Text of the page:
The kitchen at The Sticks has been busy processing its first batch of windfall apples this season. OK, so we didn't make jam, a proposed staple for our new post Brexit export economy, but our first preserve of the season has hit the jars. Apple chutney. What could be more British?

If we thought living off beans, to keep up with the cropping, was becoming tedious the volume of apples and pears is truely alarming.

There is no way we can eat them all fresh - so finding ways to store and preserve them is our current challenge.  The tomatoes, aubergines and pepers are still ripening at a nice steady rate, and for now we can incorporate the daily harvest into our menu, so no rush yet to convert the remaining green fruit into pickles. But the apples and pears are an althogether different matter. 

As Brexit approaches and the government has issued its technical notes for preparation in event of a 'no deal' we here, rooted to our spot at the Sticks, have been learning from our first serious season as vegetable gardeners and planning for next year with the intention of producing all year round crops. It's all well and good having more than we need in the late Summer and early Autumn, but even in these mad Brexit times when rational thought is rationed and advance planning is out of fashion, we realise we need to eat all year round. 

The Webmaster boasts of his chutney making skills and he has certainly produced some fine stuff in the past, but he doesn't always get it right and the production of this first batch of apple chutney didn't go quite according to plan and ended up taking twice as long as expected.

Despite his previous chutney making successes, the Webmaster, like the Brexiters, tends to make it up as he's going along:  a quick change here, a duck and dive there, keep the goal posts flexible, while I, the boring Remainer, prefer to research the facts and consults the experts. I asked the Webmaster to wait while I acquired some expert advice. He didn't. He ploughed on with his Brexit attitude: "Experts! What do they know? My tomato chutney was great and I made that up as I went along. Apple must be the same."

The experts said add the vinegar first and then add water to thin the consistency if it is too thick. The Webmaster did the opposite and added far too much water. A recoverable error but he had to simmer it for hours to reduce it down to convert it from watery soup into the chutney consistency. The flavour is good but it has almost certainly lost some texture. Let's hope he learns for next time.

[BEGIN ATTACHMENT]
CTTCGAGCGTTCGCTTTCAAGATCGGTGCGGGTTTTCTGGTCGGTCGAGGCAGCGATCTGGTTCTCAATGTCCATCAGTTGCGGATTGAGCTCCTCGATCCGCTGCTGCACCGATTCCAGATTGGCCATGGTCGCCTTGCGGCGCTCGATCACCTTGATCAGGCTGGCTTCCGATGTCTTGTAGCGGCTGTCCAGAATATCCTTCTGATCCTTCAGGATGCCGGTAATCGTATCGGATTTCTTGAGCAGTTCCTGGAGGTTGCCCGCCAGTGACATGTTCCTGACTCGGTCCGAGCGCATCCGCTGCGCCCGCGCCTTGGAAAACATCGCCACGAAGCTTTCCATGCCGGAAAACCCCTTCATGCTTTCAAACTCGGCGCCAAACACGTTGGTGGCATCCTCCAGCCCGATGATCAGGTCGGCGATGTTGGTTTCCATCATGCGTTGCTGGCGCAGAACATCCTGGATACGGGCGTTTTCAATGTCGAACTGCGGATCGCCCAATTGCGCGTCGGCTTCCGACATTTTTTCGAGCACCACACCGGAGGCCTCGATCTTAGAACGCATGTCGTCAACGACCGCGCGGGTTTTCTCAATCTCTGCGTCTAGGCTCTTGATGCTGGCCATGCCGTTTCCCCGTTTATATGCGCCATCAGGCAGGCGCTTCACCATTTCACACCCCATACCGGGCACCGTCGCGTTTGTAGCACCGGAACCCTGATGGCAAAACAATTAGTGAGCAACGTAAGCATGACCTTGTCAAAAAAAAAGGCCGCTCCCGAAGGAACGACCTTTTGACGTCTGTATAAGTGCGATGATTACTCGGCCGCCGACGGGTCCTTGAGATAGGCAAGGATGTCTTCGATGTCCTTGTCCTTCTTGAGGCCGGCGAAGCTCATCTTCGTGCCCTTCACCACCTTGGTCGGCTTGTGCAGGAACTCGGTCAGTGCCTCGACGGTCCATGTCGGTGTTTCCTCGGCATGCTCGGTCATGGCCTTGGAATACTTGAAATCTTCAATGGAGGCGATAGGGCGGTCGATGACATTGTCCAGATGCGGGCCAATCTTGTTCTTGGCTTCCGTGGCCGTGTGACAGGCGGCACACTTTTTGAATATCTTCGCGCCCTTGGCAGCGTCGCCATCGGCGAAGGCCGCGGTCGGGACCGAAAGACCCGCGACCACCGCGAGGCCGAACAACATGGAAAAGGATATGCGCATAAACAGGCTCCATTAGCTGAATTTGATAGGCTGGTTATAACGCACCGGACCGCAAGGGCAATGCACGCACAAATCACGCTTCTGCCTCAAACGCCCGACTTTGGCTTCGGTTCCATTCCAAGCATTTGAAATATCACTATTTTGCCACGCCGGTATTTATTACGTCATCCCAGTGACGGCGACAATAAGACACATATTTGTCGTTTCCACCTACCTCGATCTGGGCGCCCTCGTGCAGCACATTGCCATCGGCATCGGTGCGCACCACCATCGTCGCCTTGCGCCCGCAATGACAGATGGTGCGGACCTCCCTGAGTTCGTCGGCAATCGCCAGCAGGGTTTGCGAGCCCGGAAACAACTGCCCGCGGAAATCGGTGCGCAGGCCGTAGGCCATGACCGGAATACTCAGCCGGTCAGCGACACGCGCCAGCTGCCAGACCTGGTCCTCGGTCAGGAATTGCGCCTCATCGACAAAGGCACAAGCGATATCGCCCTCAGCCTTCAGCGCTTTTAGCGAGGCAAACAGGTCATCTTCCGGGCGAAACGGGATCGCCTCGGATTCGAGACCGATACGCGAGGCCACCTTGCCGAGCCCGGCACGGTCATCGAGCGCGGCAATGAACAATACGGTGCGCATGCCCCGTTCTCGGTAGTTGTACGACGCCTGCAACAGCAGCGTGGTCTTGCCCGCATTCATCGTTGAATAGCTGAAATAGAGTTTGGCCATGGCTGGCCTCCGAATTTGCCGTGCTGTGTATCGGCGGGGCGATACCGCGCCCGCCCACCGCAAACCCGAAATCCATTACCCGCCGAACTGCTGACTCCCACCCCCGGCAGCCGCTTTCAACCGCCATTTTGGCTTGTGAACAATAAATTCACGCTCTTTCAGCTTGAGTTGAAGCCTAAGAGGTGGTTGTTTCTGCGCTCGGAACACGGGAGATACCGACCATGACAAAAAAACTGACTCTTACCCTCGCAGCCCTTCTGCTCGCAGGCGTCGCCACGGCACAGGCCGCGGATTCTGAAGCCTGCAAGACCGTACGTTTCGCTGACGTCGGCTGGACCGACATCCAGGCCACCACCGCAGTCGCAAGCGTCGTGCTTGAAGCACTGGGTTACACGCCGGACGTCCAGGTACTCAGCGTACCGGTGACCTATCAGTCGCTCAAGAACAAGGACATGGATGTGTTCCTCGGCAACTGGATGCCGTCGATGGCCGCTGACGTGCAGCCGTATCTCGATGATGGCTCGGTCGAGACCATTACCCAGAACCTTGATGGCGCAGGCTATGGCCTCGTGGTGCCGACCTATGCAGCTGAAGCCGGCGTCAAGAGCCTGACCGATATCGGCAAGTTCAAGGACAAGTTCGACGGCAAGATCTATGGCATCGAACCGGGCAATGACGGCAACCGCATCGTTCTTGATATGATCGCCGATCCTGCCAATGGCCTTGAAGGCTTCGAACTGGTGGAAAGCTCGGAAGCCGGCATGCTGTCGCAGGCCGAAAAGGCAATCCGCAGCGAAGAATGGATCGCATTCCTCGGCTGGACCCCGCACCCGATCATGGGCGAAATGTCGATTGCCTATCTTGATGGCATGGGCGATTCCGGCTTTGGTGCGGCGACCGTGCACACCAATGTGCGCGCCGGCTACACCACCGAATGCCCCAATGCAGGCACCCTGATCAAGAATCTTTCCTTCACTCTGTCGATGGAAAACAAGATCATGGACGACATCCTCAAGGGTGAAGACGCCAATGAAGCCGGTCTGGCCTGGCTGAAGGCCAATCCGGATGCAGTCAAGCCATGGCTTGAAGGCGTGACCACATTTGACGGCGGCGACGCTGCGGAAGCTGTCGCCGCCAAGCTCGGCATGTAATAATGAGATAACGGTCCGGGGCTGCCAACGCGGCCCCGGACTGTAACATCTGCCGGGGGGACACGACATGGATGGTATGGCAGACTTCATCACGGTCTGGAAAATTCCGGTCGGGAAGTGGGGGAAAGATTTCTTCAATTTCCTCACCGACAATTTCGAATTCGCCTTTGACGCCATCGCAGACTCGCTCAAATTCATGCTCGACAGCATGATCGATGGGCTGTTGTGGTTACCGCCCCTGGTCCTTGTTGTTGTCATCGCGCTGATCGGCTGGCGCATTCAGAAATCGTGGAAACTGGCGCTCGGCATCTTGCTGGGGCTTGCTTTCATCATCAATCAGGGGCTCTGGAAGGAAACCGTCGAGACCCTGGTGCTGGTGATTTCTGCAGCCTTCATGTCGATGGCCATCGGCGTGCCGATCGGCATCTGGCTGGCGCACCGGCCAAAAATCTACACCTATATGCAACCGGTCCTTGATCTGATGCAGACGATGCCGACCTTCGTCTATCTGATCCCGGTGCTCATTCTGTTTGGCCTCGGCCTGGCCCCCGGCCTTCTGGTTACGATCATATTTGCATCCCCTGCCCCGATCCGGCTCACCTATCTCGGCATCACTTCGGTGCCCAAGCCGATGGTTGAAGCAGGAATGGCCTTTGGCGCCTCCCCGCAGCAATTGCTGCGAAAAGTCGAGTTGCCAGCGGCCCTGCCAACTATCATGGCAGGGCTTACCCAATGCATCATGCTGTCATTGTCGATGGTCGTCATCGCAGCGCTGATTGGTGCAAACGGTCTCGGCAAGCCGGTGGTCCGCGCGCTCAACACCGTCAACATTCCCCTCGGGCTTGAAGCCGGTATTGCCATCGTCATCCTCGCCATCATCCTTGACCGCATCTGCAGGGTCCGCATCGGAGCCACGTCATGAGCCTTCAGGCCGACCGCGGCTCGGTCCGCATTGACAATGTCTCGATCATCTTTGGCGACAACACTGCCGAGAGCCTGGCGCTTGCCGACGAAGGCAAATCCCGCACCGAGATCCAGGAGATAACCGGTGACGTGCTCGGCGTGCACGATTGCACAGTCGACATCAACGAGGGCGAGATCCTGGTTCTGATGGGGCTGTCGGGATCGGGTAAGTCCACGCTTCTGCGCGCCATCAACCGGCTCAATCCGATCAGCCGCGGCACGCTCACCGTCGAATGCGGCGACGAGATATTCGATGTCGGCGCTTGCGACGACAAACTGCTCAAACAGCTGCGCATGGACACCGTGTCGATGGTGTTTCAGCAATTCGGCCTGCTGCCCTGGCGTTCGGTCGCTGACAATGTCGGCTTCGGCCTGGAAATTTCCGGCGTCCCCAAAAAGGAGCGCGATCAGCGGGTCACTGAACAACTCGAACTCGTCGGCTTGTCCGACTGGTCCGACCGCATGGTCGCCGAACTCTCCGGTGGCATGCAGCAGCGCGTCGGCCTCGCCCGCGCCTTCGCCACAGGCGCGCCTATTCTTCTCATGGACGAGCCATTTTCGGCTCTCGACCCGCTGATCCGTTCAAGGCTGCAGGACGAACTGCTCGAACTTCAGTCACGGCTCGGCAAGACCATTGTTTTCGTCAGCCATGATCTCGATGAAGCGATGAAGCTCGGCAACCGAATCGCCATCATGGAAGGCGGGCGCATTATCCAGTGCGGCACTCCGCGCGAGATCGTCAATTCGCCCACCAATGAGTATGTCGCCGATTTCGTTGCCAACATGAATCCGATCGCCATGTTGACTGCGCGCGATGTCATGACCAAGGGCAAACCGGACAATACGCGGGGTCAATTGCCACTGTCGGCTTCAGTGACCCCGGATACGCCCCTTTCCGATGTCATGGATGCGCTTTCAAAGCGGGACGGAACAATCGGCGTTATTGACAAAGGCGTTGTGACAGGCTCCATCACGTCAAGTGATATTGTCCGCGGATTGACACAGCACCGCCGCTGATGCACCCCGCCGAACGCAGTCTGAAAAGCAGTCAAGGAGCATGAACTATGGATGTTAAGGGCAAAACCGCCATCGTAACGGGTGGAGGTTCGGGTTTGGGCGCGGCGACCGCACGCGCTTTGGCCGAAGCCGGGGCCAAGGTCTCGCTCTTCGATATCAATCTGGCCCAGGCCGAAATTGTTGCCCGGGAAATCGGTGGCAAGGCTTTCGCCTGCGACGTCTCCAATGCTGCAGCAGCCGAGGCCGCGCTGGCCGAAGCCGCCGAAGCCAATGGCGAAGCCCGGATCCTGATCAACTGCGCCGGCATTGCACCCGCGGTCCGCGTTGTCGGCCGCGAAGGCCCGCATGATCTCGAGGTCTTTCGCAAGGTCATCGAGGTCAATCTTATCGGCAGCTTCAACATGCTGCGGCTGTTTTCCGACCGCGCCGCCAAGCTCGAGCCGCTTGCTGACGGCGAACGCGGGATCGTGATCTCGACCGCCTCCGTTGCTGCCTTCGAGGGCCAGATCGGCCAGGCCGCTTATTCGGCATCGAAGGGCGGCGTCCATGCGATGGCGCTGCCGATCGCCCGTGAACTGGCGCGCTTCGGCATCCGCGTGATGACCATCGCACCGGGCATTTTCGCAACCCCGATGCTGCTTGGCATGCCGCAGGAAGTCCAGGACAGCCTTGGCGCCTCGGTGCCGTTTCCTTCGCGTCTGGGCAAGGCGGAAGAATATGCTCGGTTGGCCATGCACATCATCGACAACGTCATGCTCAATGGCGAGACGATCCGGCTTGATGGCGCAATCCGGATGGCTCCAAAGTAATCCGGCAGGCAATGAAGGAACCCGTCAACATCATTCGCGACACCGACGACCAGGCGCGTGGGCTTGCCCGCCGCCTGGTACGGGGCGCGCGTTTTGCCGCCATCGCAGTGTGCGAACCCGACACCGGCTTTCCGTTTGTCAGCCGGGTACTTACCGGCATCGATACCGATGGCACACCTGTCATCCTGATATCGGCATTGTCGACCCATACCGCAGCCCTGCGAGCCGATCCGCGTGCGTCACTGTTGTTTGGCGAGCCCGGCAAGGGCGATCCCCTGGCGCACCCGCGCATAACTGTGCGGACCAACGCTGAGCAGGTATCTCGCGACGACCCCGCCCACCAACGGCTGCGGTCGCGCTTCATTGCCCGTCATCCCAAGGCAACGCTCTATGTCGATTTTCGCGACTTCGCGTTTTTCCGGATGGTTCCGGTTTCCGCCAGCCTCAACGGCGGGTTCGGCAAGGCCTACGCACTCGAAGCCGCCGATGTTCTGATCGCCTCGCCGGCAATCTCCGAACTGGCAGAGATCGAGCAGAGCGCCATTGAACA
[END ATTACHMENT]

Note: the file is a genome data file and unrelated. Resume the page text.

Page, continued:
In event you are reckless enough to try it, here is the Webmaster's recipe for Apple Chutney


2.4kg windfall apples, washed,cored but not peeled and cut into 3-4cm chunks

2-3 windfall pears, peeled, cored and cut into 3-4cm chunks

4 small to medium onions roughly chopped (approx 450g)

2 small to medium beetroots, washed and chopped into 2cm cubes (Ours were fresh from the garden with almost no skin, but if necessary peel)

100g root ginger  chopped into 0.5 to 1cm cubes

4-5 cloves of garlic (depending on size), chopped

200g raisins

Tbl spoon paprika

Tbl spoon ground cumin

generous slurp of olive oil

750 ml distilled white vinegar (we need gluten free, but malt vinegar is probably just as good if you don't)

water to adjust consistency (the Webmaster added about 700ml water before the vinegar but then spent two hours reducing it down)


Heat the olive oil in large pan (big enough to hold all the ingredients)

When oil is hot add the onions, garlic, ginger, beetroot stir fry until onions are soft and beginning to brown

Add the cumin and paprika, stir in and fry for further minute

Stir in the raisins, apples and pears. Mix thoroughly.

Add the vinegar, heat up to simmer, stirring occasionally as the apples and pears soften

Continue to simmer for a further hour or until mixture is the desired consistency (if necessary stir in water to thin)

Sterilise storage jars.

When ready ladle mixture into the storage jars and seal.

Mixture should make generous 2 litres.

We don't add sugar to our recipes. The sweetness from the fruit and the beetroots is sufficient to provide a tangy sweet and sour result. 

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